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Fun with Fungi

Fun with Fungi banner
× ⚠ Danger ⚠ Many fungi contain toxins that can be harmful or fatal. DO NOT HANDLE or EAT any mushrooms you find on the trail.

Mushrooms are the 'fruit' of a fungus. Most fungus goes unseen, hiding underground or hidden in plain sight, but it all serves an important purpose in nature. Fungi can't make their own food through photosynthesis so they have to get their food from the environment. A lot of fungi are decomposers, breaking down dead things and returning nutrients to the ecosystem. Let's learn about mushrooms and see what we can find!


Parts of a Mushroom

The image below represents a composite mushroom that shows all the major parts that might be found on a mushroom. Find a mushroom near the trail. How many different parts can you identify?

*note: not all mushrooms have all of these parts

Oh, Mycellium!

Tap the image above to reveal what's beneath

The mycelium, or “body” of the fungus, is usually hidden underground. The myceluim is made up of thread-like cells called hyphae which release enzymes and absorb nutrients. Turn over a decomposing stick. Or look under a rock or log. Can you find the threads of a mycelium?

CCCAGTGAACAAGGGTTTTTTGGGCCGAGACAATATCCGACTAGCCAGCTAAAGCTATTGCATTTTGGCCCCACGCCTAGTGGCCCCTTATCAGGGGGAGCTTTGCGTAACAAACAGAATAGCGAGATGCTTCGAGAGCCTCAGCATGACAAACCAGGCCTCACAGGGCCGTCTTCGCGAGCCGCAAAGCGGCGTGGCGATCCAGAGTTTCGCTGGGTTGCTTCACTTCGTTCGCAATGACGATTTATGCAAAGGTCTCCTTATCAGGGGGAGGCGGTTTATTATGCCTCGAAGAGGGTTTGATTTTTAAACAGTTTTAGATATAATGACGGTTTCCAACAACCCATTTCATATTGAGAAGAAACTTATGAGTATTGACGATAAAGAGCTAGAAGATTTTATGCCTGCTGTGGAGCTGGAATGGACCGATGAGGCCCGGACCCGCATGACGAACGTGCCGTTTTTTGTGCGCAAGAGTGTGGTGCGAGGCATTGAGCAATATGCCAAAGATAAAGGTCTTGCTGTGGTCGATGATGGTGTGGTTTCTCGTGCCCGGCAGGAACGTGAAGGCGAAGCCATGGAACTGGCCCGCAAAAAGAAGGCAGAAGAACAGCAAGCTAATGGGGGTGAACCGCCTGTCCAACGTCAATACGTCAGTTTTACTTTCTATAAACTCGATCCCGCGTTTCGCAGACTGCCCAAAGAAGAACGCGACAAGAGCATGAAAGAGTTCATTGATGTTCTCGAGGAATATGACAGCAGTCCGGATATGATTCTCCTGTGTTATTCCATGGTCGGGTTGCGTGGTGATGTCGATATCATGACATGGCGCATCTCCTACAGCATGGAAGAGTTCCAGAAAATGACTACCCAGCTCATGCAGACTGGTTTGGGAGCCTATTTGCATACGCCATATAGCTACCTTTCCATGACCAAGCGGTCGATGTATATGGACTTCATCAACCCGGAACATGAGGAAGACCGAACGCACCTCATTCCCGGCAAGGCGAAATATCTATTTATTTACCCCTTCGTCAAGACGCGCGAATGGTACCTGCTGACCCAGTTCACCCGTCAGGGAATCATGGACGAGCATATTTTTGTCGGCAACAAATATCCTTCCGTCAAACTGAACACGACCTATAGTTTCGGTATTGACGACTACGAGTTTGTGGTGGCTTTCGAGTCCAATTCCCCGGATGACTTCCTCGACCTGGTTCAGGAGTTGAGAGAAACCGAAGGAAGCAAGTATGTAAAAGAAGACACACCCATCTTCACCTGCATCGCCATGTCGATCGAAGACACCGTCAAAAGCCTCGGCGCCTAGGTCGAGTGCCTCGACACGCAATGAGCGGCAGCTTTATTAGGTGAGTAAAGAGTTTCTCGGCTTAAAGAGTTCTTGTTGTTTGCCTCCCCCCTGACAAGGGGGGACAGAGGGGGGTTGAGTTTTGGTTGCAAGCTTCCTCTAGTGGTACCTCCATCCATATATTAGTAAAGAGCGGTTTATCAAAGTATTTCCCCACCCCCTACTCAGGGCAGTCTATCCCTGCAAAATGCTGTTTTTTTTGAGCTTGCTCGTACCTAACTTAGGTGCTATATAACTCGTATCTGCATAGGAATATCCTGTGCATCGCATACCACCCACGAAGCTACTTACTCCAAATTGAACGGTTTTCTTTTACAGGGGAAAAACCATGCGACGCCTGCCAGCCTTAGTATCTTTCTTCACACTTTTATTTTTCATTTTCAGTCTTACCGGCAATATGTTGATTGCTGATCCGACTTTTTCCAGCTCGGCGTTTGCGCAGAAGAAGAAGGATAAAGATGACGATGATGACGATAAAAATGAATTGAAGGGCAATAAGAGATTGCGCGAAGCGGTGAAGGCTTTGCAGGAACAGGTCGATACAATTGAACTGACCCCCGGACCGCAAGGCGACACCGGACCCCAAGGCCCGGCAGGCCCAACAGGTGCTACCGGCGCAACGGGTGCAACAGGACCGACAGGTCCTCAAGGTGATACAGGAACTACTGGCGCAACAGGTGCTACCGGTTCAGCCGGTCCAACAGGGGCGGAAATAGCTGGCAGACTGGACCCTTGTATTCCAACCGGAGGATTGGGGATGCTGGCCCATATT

Mushroom Hunt!

Agarics(Gilled mushrooms)

Most agarics are shaped like umbrellas; they have an open cap and a stalk. These gilled mushrooms have tiny ridges (gills) on the underside of the cap where the spores are released. Tap each mushroom to check them off as you find them.

  • Destroying Angel
    Amanita bisporagera

  • Honey Fungus
    Genus: Armillaria

  • Sickener
    Russula emetica

Boletes

Boletes have a stalk and a round cap but unlike gilled mushrooms, the underside of the cap is spongy. Tap each mushroom to check them off as you find them.

  • Slippery Jack
    Suillus brevipes

  • False Earthstar
    Astraeus hygrometricus

Bracket Fungi

Often growing on tree trunks, shelf fungi look like, well, shelves. Many shelf fungi can be found throughout the year because they are woody. Look for tiny ridges on the underside of the shelf where the spores are released. Tap each mushroom to check them off as you find them.

  • Turkey Tail
    Trametes Versicolor

  • Chicken of the Woods
    Laetiporus sulfureus


Digging in - What did we learn?

Answer the questions below to test your knowledge of fungi.

Q. Which of these structures is NOT part of a mushroom?

Q. True or False? - Fungi use photosynthesis to make their own food.


When you finish your hike, tap the button below to TRACK your adventure!